Latimer Road, Kensington & Chelsea/Hammersmith & Fulham
A London Underground station and historically poor street situated on the western side of Notting Dale
Latimer Road’s name originates from land endowed by Edward Latymer for the funding of Hammersmith’s Latymer school in the early 17th century.
The Metropolitan Railway line to Hammersmith was built through the district in 1864 and a station opened four years later on Bramley Road, at the junction with a branch line running south to Addison Road. By this time cottage laundries and pigsties were replacing former brickfields and the station was nicknamed ‘Piggery Junction’.
Latimer Road’s poverty drew municipal and philanthropic assistance. In 1880 the school board for London built the three-storey Latimer Road school, which now houses Kensington and Chelsea’s pupil support centre. Harrow school established a mission on the street in 1884 and a school in 1887.
However, deprivation continued well beyond the Victorian era, as Horace Newte observed in 1915: “Between Notting Hill and Wormwood Scrubs lies a vast desert of human dwellings … by scarcely perceptible degrees, there is a declension of so-called respectability, till at last the frankly working-class district of Latimer Road is reached.”†
The relationship between the street and the station was broken off by the construction in the 1960s of the Westway and the West Cross Route to Shepherd’s Bush, when Latimer Road’s southernmost section was renamed Freston Road.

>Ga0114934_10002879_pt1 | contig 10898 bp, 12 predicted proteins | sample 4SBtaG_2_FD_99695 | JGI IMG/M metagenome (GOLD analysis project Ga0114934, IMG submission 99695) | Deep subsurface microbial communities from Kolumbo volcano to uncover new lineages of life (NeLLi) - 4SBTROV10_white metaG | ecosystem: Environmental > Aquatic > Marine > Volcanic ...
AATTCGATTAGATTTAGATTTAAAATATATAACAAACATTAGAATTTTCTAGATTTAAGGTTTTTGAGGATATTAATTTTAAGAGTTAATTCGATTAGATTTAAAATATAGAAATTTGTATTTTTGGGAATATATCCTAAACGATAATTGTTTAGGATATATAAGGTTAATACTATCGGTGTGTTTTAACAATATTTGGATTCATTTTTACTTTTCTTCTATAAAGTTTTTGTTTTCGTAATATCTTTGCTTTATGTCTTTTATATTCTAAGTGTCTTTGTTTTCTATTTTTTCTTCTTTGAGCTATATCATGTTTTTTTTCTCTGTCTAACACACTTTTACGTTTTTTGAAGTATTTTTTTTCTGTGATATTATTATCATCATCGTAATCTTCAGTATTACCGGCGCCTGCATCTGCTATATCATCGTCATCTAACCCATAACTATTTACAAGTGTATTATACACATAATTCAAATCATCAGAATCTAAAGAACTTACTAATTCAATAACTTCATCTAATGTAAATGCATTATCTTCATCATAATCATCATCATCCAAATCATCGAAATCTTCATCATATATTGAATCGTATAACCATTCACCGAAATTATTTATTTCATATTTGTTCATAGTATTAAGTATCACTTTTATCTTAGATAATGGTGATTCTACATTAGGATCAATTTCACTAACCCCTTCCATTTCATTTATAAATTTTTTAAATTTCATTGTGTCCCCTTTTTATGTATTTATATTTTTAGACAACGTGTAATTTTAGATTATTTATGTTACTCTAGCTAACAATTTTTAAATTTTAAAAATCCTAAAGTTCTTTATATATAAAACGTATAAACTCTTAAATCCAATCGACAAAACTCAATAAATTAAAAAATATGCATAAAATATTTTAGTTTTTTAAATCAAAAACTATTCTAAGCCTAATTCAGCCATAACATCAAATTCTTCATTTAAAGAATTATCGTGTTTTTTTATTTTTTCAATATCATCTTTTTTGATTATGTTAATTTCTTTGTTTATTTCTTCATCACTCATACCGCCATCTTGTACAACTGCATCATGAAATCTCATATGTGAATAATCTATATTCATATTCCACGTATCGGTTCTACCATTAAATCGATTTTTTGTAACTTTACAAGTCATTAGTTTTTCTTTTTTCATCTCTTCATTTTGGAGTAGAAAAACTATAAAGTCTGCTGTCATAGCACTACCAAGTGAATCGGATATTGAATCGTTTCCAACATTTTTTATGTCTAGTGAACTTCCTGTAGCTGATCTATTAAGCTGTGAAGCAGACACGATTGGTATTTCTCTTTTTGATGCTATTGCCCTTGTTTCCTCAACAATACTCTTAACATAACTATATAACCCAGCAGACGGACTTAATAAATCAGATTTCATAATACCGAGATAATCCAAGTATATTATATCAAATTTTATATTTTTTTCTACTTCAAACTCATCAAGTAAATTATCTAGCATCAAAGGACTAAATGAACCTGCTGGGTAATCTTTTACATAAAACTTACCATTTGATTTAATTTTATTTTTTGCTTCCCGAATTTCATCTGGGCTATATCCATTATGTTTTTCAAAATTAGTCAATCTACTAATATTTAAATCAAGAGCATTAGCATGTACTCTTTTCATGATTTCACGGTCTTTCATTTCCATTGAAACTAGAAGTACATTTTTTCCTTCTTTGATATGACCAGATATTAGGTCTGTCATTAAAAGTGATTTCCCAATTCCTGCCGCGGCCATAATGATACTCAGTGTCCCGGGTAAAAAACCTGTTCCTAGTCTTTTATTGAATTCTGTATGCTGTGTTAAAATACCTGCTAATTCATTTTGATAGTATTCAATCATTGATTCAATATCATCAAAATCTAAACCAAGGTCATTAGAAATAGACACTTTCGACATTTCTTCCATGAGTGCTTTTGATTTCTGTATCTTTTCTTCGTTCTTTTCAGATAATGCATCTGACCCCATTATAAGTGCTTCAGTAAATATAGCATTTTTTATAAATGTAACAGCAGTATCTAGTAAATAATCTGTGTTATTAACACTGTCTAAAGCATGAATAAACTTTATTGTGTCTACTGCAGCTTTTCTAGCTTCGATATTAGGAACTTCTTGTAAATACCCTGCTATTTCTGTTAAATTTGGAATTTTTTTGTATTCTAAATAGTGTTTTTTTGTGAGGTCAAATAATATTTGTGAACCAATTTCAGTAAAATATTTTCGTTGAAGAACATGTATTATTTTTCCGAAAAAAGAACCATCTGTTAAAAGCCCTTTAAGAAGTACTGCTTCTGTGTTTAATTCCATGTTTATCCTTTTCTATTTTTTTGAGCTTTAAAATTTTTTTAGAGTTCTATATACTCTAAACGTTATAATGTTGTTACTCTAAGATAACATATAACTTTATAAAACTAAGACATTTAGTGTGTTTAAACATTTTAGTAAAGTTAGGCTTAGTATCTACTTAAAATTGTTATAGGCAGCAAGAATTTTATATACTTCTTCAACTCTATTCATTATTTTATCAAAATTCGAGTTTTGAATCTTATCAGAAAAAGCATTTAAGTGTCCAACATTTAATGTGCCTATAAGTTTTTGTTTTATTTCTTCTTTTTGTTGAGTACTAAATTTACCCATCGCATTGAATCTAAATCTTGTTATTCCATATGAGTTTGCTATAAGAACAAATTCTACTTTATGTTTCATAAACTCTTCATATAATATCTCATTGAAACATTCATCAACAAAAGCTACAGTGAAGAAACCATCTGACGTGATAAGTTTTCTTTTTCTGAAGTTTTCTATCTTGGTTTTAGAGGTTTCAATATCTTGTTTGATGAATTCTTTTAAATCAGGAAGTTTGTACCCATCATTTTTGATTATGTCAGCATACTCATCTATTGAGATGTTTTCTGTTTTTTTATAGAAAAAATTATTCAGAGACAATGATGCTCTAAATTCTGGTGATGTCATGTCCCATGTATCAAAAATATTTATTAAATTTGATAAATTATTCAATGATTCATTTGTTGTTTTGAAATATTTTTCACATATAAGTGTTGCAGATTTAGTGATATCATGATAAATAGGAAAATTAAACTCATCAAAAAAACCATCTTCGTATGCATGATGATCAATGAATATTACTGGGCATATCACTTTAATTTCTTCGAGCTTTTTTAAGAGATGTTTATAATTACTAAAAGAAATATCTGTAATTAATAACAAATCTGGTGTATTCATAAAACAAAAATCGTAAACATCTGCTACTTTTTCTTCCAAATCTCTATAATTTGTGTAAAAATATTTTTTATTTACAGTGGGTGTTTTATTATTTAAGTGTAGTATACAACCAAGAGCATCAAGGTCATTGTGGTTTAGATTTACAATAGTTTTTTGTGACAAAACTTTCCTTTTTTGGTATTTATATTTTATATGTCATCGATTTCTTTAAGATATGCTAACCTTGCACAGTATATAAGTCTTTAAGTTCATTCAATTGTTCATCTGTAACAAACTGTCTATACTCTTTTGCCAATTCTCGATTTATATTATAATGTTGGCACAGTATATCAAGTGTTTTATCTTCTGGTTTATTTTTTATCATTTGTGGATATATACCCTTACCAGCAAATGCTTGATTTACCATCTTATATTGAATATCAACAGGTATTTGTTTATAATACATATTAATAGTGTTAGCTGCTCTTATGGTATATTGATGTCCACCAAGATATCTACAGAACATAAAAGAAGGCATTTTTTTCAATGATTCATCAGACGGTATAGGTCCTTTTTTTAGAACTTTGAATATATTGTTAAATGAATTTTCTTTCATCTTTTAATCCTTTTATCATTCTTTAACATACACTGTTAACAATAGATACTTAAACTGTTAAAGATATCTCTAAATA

The Greater London Council planned to demolish much of Freston Road and replace it with industry and high-density flats but squatters occupied the houses and declared the Republic of Frestonia in 1977. The GLC backed down and granted the squatters temporary leave to stay, while the Bramley Housing Co-operative planned and built on a human scale. The first new homes were completed in 1985.
In recent years pockets of the Latimer Road area have gone upmarket, notably at the Phoenix Brewery on Bramley Road and ‘Notting Dale Village’ on the newly-created Nicholas Road. However, most of the locality’s residents still live in subsidised housing and there are relatively few leisure amenities – other than the huge Westway sports centre – and little choice of places to shop or eat. Of course, on the other side of the West Cross Route it’s another world.
In a classic chase scene in The Lavender Hill Mob (1951), all the police cars converge in a pile-up at the junction of Bramley Road and Freston (then Latimer) Road in front of the Bramley Arms. Shown in the photograph above,* the pub also featured in the films Sid and Nancy, Betrayal, Leo the Last and Quadrophenia.